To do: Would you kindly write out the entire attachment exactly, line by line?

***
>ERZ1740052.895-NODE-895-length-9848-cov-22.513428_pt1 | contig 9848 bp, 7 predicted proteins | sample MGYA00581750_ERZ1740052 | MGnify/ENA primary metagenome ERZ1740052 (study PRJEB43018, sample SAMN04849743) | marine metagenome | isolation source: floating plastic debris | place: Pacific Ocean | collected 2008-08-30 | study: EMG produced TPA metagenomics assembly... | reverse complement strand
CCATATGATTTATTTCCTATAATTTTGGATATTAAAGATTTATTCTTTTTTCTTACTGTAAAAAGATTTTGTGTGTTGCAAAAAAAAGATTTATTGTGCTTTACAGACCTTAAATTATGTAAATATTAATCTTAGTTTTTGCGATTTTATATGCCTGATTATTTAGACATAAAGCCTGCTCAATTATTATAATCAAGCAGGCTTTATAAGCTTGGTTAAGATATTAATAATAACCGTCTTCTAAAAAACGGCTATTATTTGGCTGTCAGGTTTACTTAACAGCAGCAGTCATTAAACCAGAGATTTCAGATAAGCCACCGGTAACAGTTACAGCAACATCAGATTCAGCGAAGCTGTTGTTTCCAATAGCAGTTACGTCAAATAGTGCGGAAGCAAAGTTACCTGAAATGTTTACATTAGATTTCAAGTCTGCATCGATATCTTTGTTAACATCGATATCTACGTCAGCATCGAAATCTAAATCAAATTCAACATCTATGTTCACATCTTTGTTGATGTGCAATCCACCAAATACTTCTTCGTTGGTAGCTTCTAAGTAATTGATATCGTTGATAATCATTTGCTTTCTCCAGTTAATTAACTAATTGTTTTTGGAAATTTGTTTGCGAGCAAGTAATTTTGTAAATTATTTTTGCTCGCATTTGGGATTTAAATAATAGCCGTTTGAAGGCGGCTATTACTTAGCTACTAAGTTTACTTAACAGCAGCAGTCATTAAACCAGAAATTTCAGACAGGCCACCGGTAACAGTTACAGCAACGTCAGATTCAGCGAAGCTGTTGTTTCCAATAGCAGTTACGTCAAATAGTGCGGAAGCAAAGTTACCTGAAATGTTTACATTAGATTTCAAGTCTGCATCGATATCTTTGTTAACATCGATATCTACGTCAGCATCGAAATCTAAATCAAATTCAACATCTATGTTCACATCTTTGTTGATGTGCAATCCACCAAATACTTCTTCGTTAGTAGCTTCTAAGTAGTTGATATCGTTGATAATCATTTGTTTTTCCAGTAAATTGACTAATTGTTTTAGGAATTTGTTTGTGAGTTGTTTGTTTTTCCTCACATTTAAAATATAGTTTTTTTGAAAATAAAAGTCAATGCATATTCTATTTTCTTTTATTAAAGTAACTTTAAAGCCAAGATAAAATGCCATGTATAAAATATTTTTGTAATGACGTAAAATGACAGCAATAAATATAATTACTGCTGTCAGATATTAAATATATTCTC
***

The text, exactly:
>ERZ1740052.895-NODE-895-length-9848-cov-22.513428_pt1 | contig 9848 bp, 7 predicted proteins | sample MGYA00581750_ERZ1740052 | MGnify/ENA primary metagenome ERZ1740052 (study PRJEB43018, sample SAMN04849743) | marine metagenome | isolation source: floating plastic debris | place: Pacific Ocean | collected 2008-08-30 | study: EMG produced TPA metagenomics assembly... | reverse complement strand
CCATATGATTTATTTCCTATAATTTTGGATATTAAAGATTTATTCTTTTTTCTTACTGTAAAAAGATTTTGTGTGTTGCAAAAAAAAGATTTATTGTGCTTTACAGACCTTAAATTATGTAAATATTAATCTTAGTTTTTGCGATTTTATATGCCTGATTATTTAGACATAAAGCCTGCTCAATTATTATAATCAAGCAGGCTTTATAAGCTTGGTTAAGATATTAATAATAACCGTCTTCTAAAAAACGGCTATTATTTGGCTGTCAGGTTTACTTAACAGCAGCAGTCATTAAACCAGAGATTTCAGATAAGCCACCGGTAACAGTTACAGCAACATCAGATTCAGCGAAGCTGTTGTTTCCAATAGCAGTTACGTCAAATAGTGCGGAAGCAAAGTTACCTGAAATGTTTACATTAGATTTCAAGTCTGCATCGATATCTTTGTTAACATCGATATCTACGTCAGCATCGAAATCTAAATCAAATTCAACATCTATGTTCACATCTTTGTTGATGTGCAATCCACCAAATACTTCTTCGTTGGTAGCTTCTAAGTAATTGATATCGTTGATAATCATTTGCTTTCTCCAGTTAATTAACTAATTGTTTTTGGAAATTTGTTTGCGAGCAAGTAATTTTGTAAATTATTTTTGCTCGCATTTGGGATTTAAATAATAGCCGTTTGAAGGCGGCTATTACTTAGCTACTAAGTTTACTTAACAGCAGCAGTCATTAAACCAGAAATTTCAGACAGGCCACCGGTAACAGTTACAGCAACGTCAGATTCAGCGAAGCTGTTGTTTCCAATAGCAGTTACGTCAAATAGTGCGGAAGCAAAGTTACCTGAAATGTTTACATTAGATTTCAAGTCTGCATCGATATCTTTGTTAACATCGATATCTACGTCAGCATCGAAATCTAAATCAAATTCAACATCTATGTTCACATCTTTGTTGATGTGCAATCCACCAAATACTTCTTCGTTAGTAGCTTCTAAGTAGTTGATATCGTTGATAATCATTTGTTTTTCCAGTAAATTGACTAATTGTTTTAGGAATTTGTTTGTGAGTTGTTTGTTTTTCCTCACATTTAAAATATAGTTTTTTTGAAAATAAAAGTCAATGCATATTCTATTTTCTTTTATTAAAGTAACTTTAAAGCCAAGATAAAATGCCATGTATAAAATATTTTTGTAATGACGTAAAATGACAGCAATAAATATAATTACTGCTGTCAGATATTAAATATATTCTC